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Mitsubishi A6M Reisen
'Zero'
Aircraft Series

Introduction

Genesis and Development

War Prize

The Lean Years

Aircraft Identity

Colour Schemes

Power Plant

Armament

Avionics

Zero and its Opponents

Preserved Zeros

Links

References & Acknowledgments

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Royal Thai Air Force Museum

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All text material on this site is
© Peter Lewis
1985, 1999
unless otherwise acknowledged

    

Colour Schemes

NZ6000 has worn at least five distinct colour schemes, as described in the following paragraphs:

Japanese Navy: The standard colours for JNAF combat aircraft from July 1943 were dark green upper surfaces with light grey (or natural metal) lower surfaces. Engine cowlings were black. Shiro Imazawa, who worked on the machine, confirms that the aircraft was painted in this manner, but with the addition of "green and grey spots here and there... ", presumably an attempt at a blotch-type camouflage. The red Hinomaru on both sides of the fuselage and on both upper and lower wings were not outlined in white - a common omission in combat areas. The aircraft identification data information was painted on the port rear fuselage in black, and the unit/aircraft numbers 2-182 were painted across the fin and rudder in a lighter colour (possibly white, red or yellow). engine cowl colour detail, at Piva

Surrender Markings: As specified by the Allied authorities, the dark paintwork had been covered with white (washoff?) paint. An unusual, and possibly unique, feature on this machine was that the top half of the engine cowl and the area extending back from this to and slightly behind the cockpit windscreen was left in the original colours. This is a feature of the early photos, and no other captured Japanese aircraft seems to have been similarly painted. Surrender crosses in green appeared in place of the Hinomarus.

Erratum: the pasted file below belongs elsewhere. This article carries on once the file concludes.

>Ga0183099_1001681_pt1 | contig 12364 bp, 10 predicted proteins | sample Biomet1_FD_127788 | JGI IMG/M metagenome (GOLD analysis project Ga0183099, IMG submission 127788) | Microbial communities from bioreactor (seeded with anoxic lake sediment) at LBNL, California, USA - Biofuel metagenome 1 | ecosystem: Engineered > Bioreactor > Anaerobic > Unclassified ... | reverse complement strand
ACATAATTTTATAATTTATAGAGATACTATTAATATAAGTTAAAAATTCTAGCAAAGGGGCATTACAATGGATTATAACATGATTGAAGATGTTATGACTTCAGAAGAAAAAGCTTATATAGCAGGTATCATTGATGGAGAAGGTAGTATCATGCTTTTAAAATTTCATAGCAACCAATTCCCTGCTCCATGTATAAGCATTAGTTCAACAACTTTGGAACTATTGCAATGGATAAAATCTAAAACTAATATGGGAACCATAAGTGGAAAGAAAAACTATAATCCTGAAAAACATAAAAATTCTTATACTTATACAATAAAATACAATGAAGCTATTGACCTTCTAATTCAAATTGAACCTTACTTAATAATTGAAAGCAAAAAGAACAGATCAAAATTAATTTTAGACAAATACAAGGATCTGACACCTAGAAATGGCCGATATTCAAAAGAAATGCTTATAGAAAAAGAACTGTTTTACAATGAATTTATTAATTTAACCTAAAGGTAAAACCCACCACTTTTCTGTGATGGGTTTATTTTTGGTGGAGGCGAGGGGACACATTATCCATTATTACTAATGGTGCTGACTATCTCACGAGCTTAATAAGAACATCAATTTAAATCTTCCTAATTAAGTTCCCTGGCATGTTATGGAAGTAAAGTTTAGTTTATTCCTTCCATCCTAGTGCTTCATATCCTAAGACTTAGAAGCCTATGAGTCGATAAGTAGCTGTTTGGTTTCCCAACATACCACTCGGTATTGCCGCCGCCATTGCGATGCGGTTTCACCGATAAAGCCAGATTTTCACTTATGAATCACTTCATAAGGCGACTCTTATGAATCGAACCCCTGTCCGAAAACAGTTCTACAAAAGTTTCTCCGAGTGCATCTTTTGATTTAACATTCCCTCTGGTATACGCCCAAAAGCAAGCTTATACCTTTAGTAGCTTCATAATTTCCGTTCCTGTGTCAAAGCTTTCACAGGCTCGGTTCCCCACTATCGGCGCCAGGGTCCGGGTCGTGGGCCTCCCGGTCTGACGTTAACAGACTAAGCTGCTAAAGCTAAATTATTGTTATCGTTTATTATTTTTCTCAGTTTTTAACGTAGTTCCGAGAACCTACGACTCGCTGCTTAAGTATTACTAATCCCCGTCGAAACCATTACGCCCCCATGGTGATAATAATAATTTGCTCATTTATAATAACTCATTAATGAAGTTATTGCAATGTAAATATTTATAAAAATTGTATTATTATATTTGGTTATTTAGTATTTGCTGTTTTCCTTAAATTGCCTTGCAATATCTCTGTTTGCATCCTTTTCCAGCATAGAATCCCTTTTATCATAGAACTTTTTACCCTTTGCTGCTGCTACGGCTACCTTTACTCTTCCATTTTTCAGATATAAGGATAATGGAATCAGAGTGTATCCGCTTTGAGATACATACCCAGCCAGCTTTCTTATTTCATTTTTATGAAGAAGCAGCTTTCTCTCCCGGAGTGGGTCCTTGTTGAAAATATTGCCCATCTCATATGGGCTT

at HobsonvilleHobsonville 1945-46: Although Air Department directed that the aircraft be painted up in standard RNZAF colours with the serial NZ6000, and a report dated December 1945 states that this had been done, no evidence to support this action has been discovered. Instead, it is thought that the white paint was removed to reveal the green underneath, complete with tail markings. at Easter Show

Auckland Easter Shows 1954 and/or 1957: After outdoor storage for several years, it was thought fit to repaint the aircraft for one or both of these events. From photographs, this seems to be dark green upper surfaces and grey underneath and the engine cowling included (rather than being black). Hinomarus and data plate have been retained, but tail codes removed or painted over.

Lifting into position for Ohakea displayOhakea Display 1958: After rescue from Ardmore, and reassembly, NZ6000 was repainted in a disruptive grey and green scheme - completely unauthentic for a Japanese aircraft. The undersurfaces were a lighter grey, and the spinner was red. The Hinomarus were red without white edges, and the data panel on the rear fuselage was retained. Photographs show that this scheme was applied after 26 and before 28 March 1958. These colours were retained when the aircraft was delivered to the Auckland Museum.